It’s been pleasantly busy for the past few weeks. I went to the Jazz Age Lawn Party, which stirred up a lot of inspiration for me and reminded me of just how much I like to be around “old” things. I’ve gotten further in In Search of Lost Time than ever before. And have started on a project to draw one portrait every day, along with a summertime poem-a-day project. So far, so good.
In the past week, I also curled up with quite a few flicks. It’s been just warm enough that you can open the windows at night for a sweet breeze, but not so hot that this old house sans air conditioning has turned into an oven.
Possibly everyone knows this already, but I think Marilyn is underrated as a comedic actor. She’s got excellent timing, a subtle understanding of the absurd, and a sweetness that makes everything she does look earnest.
I love Lauren Bacall’s determined grace in How to Marry a Millionaire, and Betty Grable’s snarky sense of humor. It’s a fun, carefree flick that shows a unique perspective of a group of young women trying to make it, albeit through their (potential) husbands.
Ready for some blasphemy? I’m not big on Audrey Hepburn. She’s talented and will always be perfect as Holly Golighty, but she doesn’t have that added spark for me. But in Sabrina, I can’t help but identify with her character who really grows into herself after going to cooking school in Paris.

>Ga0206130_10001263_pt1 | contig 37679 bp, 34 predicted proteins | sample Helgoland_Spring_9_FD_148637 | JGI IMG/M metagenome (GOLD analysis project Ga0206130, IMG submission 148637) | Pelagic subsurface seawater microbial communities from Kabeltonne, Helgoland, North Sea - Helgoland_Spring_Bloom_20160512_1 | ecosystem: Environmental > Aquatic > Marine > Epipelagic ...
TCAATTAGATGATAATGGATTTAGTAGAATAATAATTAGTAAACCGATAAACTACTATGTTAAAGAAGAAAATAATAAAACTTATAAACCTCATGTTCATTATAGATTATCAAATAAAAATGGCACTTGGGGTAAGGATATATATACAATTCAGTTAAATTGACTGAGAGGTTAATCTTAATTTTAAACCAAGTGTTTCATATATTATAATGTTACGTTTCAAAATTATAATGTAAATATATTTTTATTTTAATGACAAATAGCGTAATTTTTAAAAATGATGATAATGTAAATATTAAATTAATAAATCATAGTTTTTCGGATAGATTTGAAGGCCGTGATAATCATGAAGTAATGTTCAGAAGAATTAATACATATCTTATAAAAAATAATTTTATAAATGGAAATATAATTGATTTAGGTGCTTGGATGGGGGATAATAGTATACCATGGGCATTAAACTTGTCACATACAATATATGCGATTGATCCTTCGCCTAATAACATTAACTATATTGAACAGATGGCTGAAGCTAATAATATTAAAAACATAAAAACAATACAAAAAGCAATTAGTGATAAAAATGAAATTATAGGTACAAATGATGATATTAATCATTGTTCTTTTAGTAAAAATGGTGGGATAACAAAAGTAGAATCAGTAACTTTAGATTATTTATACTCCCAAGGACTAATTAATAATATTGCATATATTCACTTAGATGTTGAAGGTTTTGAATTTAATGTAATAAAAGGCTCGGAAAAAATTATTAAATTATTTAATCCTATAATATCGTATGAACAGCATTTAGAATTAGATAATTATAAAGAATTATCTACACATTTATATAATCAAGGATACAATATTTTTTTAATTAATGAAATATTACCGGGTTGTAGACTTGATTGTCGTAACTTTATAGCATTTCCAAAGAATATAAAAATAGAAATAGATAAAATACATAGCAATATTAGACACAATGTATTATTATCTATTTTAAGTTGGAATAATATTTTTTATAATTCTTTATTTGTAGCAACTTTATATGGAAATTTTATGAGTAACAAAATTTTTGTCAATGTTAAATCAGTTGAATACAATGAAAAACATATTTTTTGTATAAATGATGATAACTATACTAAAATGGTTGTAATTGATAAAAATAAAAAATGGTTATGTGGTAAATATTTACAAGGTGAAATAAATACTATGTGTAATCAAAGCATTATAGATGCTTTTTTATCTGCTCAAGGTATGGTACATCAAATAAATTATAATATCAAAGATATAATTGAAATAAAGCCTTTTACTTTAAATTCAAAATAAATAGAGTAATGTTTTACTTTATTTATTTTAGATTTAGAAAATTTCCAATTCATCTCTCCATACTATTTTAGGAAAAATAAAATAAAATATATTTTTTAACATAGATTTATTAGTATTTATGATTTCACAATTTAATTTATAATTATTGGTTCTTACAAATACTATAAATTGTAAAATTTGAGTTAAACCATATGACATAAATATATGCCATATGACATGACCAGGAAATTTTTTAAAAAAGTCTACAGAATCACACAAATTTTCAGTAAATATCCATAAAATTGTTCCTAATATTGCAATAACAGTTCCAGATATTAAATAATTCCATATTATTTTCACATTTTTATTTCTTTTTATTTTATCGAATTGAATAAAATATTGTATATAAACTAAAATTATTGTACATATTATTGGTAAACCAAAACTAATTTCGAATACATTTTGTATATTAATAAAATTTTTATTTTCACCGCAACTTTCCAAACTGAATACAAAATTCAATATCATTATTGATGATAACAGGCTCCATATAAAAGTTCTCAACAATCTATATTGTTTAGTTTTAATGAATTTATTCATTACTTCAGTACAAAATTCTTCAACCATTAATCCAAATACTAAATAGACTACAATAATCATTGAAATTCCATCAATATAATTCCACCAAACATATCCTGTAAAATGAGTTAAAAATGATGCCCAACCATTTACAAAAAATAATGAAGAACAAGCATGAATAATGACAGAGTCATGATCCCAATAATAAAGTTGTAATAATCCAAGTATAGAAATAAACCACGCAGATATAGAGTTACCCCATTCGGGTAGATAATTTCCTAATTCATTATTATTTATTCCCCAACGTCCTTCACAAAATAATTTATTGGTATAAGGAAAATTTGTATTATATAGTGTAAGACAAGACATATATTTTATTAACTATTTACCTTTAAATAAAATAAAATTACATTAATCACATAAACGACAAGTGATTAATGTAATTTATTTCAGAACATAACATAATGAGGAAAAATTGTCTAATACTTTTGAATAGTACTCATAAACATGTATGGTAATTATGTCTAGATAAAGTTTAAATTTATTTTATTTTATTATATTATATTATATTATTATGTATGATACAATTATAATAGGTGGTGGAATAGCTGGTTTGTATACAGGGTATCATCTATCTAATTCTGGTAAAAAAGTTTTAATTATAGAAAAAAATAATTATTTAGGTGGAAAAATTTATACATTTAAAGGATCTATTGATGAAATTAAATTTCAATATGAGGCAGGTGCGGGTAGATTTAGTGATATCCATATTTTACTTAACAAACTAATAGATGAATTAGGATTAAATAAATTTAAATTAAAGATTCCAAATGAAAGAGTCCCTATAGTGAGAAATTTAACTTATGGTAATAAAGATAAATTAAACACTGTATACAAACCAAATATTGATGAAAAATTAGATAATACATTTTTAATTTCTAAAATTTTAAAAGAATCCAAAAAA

I first went to Paris when I was 16, and felt similarly about the changes I saw in myself when I returned home. Suddenly, I felt like I had a new way of viewing the world. There are moments and trips and events in our lives where we gain a new perspective in a flash. Though, as Sabrina demonstrates, those changes just keep evolving even when we come back to our regularly scheduled lives.
I totally watched Seven Chances for inspiration before the Lawn Party. Hats in the 1920s are a bit of an obsession of mine, as is Buster Keaton. He always makes me laugh, but there’s something particularly droll about Keaton’s deadpan face running from hoards of women in makeshift wedding dresses.
To Kill a Mockingbird is another one of those books that I read far too late in life. The movie does a particularly excellent job of portraying the magic of childhood, especially during the summertime: those late nights when it’s finally cool out, but still warm enough that your skin feels enveloped by warmth. When it’s already dark, but you’re waiting for your parents to call your name before you finally make your way home. All those little mysteries you create to help the time pass more quickly.
5. The Help
A new movie about an older time period. In general, I prefer to read the book before watching a movie, but The Help is definitely a movie you get sucked into once you start watching. It’s a moving story that reminds you that the Civil Rights struggle took place much more recently than we like to think.
While Skeeter is a brave and ambitious character, it’s Aibileen and Minny who drive this tale. Their perspectives, their subtle rebellions, their courageousness – yes, there were tears involved.
Photo of How to Marry a Millionaire from Wikimedia Commons